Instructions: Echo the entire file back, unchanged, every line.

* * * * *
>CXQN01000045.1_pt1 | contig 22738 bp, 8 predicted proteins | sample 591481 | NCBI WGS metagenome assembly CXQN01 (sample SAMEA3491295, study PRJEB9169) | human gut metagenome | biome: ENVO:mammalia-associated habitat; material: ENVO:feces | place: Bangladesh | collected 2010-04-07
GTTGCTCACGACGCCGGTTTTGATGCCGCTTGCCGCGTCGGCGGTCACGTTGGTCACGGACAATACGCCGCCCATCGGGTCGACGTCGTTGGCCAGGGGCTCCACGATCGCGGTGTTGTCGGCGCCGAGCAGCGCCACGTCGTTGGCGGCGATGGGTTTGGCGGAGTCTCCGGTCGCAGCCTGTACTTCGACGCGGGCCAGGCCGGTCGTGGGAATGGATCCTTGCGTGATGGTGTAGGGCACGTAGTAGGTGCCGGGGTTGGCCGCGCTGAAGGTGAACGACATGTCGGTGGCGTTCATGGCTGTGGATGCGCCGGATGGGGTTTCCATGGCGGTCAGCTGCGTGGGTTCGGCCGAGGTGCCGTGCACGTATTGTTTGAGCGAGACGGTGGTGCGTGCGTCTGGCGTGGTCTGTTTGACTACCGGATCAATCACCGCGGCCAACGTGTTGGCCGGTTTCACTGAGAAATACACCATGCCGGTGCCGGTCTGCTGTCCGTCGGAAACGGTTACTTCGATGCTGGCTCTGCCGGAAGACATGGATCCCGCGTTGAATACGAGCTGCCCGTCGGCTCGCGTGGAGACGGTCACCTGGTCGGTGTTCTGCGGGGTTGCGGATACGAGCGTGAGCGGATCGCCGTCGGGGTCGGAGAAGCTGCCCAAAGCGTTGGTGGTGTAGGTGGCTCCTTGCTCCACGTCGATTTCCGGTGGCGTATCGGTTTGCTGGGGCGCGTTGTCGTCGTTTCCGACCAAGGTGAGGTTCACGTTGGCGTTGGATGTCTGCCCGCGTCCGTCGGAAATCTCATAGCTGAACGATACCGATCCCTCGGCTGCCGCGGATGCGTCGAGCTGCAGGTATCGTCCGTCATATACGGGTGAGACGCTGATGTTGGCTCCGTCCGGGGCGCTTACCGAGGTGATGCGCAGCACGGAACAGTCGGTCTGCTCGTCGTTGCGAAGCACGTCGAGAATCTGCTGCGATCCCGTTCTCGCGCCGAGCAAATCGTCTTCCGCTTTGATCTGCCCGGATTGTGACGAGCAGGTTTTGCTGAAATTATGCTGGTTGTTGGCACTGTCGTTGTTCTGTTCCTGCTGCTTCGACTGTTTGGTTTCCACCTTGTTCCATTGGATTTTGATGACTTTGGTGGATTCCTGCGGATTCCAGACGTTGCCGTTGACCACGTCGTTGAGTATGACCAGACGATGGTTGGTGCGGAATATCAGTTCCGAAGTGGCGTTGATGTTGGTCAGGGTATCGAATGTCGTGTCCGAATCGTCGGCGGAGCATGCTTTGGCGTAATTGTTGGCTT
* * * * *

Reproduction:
>CXQN01000045.1_pt1 | contig 22738 bp, 8 predicted proteins | sample 591481 | NCBI WGS metagenome assembly CXQN01 (sample SAMEA3491295, study PRJEB9169) | human gut metagenome | biome: ENVO:mammalia-associated habitat; material: ENVO:feces | place: Bangladesh | collected 2010-04-07
GTTGCTCACGACGCCGGTTTTGATGCCGCTTGCCGCGTCGGCGGTCACGTTGGTCACGGACAATACGCCGCCCATCGGGTCGACGTCGTTGGCCAGGGGCTCCACGATCGCGGTGTTGTCGGCGCCGAGCAGCGCCACGTCGTTGGCGGCGATGGGTTTGGCGGAGTCTCCGGTCGCAGCCTGTACTTCGACGCGGGCCAGGCCGGTCGTGGGAATGGATCCTTGCGTGATGGTGTAGGGCACGTAGTAGGTGCCGGGGTTGGCCGCGCTGAAGGTGAACGACATGTCGGTGGCGTTCATGGCTGTGGATGCGCCGGATGGGGTTTCCATGGCGGTCAGCTGCGTGGGTTCGGCCGAGGTGCCGTGCACGTATTGTTTGAGCGAGACGGTGGTGCGTGCGTCTGGCGTGGTCTGTTTGACTACCGGATCAATCACCGCGGCCAACGTGTTGGCCGGTTTCACTGAGAAATACACCATGCCGGTGCCGGTCTGCTGTCCGTCGGAAACGGTTACTTCGATGCTGGCTCTGCCGGAAGACATGGATCCCGCGTTGAATACGAGCTGCCCGTCGGCTCGCGTGGAGACGGTCACCTGGTCGGTGTTCTGCGGGGTTGCGGATACGAGCGTGAGCGGATCGCCGTCGGGGTCGGAGAAGCTGCCCAAAGCGTTGGTGGTGTAGGTGGCTCCTTGCTCCACGTCGATTTCCGGTGGCGTATCGGTTTGCTGGGGCGCGTTGTCGTCGTTTCCGACCAAGGTGAGGTTCACGTTGGCGTTGGATGTCTGCCCGCGTCCGTCGGAAATCTCATAGCTGAACGATACCGATCCCTCGGCTGCCGCGGATGCGTCGAGCTGCAGGTATCGTCCGTCATATACGGGTGAGACGCTGATGTTGGCTCCGTCCGGGGCGCTTACCGAGGTGATGCGCAGCACGGAACAGTCGGTCTGCTCGTCGTTGCGAAGCACGTCGAGAATCTGCTGCGATCCCGTTCTCGCGCCGAGCAAATCGTCTTCCGCTTTGATCTGCCCGGATTGTGACGAGCAGGTTTTGCTGAAATTATGCTGGTTGTTGGCACTGTCGTTGTTCTGTTCCTGCTGCTTCGACTGTTTGGTTTCCACCTTGTTCCATTGGATTTTGATGACTTTGGTGGATTCCTGCGGATTCCAGACGTTGCCGTTGACCACGTCGTTGAGTATGACCAGACGATGGTTGGTGCGGAATATCAGTTCCGAAGTGGCGTTGATGTTGGTCAGGGTATCGAATGTCGTGTCCGAATCGTCGGCGGAGCATGCTTTGGCGTAATTGTTGGCTT